It was a surprisingly sunny and slightly windy day as a group of archaeologists, heritage professionals, climate change specialists, and community members walked out to see some of the archaeological remains half-hidden in the meandering coastlines of Sanday. A place of stunning white beaches and exciting wildlife, the Orkney island of Sanday in northern Scotland is less well-known for its abundant coastal archaeology, which is being revealed, as well as destroyed, by the waves and tides of the mighty North Sea. While the adults were observing and discussing the fascinating evidence of past human activities, keeping a safe distance from the notorious spitting fulmars, local children were laughing and playing nearby. What the children may not know is that, exposed to the effects of a changing climate and rising sea levels, much of Sanday’s coastal archaeology will be lost to them, and rest of the world, in the relatively near future.
Children playing on Augmund Howe Cairn, Sanday [Photo credit: SCAPE]
This summer morning is one snapshot from the 12-day “Learning from Loss” fieldtrip. Throughout the trip, it was inspiring to see the commitment and enthusiasm of community members who are taking the lead in monitoring, maintaining and sharing their local heritage at carved stone and coastal archaeological sites. While in some cases community members work voluntarily to try and slow the rates of deterioration and loss, it is clear that most of these heritage sites cannot be preserved indefinitely in situ. The number of sites is overwhelming and the environmental processes they are subject to are relentless. Therefore, practical realities demand some form of prioritisation, particularly when it comes to the allocation of limited professional and financial resources for investment and protection.
Eroding dune edge with fulmar circling overhead at Newark, Sanday [Photo credit: Elizabeth Robson]
When making a decision on what/how to prioritise, there is a tension between the interests and values associated with individual sites and the need to differentiate at a macro, national level between thousands of sites that are at risk of loss. For much of the trip, we struggled to find an approach that could bring a consideration of “social values” into the macro decision-making framework alongside professional concerns (e.g. historic, scientific and aesthetic qualities) and practical imperatives (e.g. economic demands). Social values refer to peoples’ sense of belonging, identity and place. They are potentially multivocal, sometimes contradictory, and location specific. It is important to note that social values are not static and can change, for example in the light of new information or following material modifications to a site. This is of course also true of the other concerns, though they tend to be seen as more definitive and fixed. When prioritising, we are therefore dealing with the interplay between three complementary but dynamic factors, all of which are subject to change in response to shifts in the community, the site and the context.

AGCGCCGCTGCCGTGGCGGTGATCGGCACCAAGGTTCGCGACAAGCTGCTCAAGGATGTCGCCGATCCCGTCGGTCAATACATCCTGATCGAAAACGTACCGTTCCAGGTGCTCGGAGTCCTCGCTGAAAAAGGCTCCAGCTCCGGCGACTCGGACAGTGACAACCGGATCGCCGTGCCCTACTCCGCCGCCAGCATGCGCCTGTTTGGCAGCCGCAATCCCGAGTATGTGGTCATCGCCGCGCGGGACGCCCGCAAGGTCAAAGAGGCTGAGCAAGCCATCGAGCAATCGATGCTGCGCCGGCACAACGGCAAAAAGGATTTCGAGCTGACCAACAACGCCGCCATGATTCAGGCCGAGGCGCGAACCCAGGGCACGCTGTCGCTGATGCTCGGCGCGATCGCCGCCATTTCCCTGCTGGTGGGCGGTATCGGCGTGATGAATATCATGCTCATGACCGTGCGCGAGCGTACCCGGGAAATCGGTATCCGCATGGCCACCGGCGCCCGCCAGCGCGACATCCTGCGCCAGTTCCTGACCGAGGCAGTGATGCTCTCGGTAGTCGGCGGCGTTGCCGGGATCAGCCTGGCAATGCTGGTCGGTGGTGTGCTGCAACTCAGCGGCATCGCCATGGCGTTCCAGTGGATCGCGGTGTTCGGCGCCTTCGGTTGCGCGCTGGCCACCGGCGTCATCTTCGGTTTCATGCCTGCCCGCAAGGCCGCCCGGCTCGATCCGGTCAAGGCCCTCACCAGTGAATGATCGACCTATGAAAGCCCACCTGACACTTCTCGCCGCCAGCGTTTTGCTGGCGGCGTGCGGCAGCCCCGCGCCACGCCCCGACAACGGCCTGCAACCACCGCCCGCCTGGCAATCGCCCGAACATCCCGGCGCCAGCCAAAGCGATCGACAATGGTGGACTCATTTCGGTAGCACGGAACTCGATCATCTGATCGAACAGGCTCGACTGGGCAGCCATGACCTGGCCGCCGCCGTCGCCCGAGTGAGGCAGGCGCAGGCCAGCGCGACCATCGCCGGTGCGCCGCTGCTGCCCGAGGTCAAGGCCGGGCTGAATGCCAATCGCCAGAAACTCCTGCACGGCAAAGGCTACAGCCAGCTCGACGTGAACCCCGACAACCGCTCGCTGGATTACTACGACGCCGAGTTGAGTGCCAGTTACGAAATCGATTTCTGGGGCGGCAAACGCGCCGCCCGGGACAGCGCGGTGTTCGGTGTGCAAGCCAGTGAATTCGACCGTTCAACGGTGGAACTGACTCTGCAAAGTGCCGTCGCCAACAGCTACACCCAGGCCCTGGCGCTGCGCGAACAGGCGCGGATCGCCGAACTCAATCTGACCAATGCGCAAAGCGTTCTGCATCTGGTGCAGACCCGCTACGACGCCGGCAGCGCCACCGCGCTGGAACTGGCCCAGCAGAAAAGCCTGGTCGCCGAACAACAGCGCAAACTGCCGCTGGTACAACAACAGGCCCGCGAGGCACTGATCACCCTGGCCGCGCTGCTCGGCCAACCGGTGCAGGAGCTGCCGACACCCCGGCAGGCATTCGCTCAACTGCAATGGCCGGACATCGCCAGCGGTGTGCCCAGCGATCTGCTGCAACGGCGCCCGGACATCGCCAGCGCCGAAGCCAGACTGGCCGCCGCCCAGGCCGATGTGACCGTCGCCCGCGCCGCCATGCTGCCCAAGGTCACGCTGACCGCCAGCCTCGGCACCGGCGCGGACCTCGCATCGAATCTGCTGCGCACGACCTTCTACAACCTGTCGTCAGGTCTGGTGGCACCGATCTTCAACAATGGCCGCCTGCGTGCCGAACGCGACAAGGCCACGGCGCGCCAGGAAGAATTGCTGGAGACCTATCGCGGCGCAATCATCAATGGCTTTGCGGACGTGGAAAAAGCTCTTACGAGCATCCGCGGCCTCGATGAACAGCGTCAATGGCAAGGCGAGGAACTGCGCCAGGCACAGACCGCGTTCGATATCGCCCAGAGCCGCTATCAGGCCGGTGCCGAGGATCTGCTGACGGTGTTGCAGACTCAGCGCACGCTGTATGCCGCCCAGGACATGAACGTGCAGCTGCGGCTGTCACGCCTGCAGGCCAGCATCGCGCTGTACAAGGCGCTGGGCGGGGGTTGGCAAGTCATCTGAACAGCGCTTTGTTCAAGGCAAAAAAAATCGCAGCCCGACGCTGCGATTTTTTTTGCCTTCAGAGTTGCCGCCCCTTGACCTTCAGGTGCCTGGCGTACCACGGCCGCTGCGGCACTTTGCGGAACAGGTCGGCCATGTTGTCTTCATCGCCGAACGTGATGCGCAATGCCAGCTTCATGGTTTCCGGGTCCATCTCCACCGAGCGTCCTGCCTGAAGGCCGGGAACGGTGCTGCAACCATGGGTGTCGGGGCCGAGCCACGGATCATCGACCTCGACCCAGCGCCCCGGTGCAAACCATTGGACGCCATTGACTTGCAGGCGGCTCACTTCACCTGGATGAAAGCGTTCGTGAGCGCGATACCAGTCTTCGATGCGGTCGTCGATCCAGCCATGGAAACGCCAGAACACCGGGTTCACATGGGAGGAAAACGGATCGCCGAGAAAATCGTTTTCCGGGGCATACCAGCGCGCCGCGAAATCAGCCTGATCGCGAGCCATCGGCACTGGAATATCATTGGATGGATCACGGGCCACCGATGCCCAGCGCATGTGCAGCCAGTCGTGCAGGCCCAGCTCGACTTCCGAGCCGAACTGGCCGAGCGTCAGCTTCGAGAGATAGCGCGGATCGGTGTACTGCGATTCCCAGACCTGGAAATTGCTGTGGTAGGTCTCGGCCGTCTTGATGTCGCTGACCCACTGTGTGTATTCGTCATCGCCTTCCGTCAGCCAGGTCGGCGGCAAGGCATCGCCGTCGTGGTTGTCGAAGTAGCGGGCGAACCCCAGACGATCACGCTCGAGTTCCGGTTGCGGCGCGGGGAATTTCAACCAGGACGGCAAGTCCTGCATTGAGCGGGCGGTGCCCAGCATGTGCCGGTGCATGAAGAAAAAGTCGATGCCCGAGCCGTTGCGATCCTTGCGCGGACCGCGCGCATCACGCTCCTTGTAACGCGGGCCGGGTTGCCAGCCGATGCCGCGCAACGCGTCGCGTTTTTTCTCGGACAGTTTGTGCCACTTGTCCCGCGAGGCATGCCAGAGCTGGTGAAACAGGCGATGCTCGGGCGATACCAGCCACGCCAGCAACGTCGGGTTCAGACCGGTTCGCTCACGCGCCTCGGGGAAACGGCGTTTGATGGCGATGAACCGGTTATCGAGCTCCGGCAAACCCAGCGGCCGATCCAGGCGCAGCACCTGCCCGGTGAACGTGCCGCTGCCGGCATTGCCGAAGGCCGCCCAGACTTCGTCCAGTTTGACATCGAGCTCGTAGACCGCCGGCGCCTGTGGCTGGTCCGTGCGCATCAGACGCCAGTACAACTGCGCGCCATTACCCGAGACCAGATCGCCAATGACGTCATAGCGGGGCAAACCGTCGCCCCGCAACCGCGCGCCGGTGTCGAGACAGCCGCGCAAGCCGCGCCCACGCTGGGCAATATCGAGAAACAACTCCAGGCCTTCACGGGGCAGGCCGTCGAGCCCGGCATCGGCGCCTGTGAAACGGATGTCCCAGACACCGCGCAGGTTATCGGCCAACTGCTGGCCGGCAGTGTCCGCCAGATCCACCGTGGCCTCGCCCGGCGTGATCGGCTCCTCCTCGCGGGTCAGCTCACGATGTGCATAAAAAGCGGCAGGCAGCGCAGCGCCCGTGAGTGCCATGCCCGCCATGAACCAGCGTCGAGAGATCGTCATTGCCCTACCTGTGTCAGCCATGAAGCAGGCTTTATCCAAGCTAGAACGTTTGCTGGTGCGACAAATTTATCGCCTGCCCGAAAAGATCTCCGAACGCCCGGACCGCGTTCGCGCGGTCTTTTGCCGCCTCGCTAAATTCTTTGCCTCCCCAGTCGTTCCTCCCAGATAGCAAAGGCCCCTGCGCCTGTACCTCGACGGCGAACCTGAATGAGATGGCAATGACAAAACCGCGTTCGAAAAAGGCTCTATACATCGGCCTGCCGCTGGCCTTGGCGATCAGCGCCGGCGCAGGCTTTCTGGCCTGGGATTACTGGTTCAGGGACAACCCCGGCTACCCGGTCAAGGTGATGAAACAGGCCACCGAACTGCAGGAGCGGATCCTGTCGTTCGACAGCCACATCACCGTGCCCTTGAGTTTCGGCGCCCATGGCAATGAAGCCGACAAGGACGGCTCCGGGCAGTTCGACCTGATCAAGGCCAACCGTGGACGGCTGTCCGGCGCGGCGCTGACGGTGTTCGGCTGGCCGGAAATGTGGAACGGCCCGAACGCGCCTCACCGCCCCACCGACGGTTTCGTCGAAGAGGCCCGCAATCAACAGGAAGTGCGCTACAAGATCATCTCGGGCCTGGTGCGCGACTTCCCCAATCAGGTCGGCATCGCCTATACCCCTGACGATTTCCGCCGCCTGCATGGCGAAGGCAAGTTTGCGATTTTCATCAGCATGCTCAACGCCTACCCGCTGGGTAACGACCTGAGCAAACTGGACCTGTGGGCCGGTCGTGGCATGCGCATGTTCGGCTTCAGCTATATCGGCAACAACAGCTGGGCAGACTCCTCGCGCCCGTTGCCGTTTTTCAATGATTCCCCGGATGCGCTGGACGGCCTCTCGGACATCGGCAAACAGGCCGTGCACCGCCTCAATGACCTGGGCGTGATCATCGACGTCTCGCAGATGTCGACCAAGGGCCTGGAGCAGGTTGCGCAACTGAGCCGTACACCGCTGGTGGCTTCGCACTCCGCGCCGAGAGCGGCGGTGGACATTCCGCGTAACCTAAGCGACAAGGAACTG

Community meeting with residents of Sanday [Photo credit: William Lees]
In meetings with community members during the trip, it became apparent that a complex process of decision-making was taking place locally that might provide some insights into how a larger scale prioritisation exercise could take social values into consideration, albeit indirectly. When discussing the role that heritage plays in their communities, people talked about it within the context of overall sustainability and resilience. Tied up with the loss of physical or intangible heritage were wider concerns of economic viability, the continuation of community lifestyles, opportunities for children and young people, as well as the vulnerability of other community assets, activities and infrastructure to the same natural processes that threaten the archaeology (e.g. coastal erosion and weathering). In the case of Sanday, for instance, the inundation of coastal archaeology would, rather more concerningly for residents, most likely also mean the flooding of much of the island.
Community members stand on the road, just above an eroding ‘burnt mound’ site (partly protected by sandbags) at Meur, Sanday [Photo credit: Elizabeth Robson]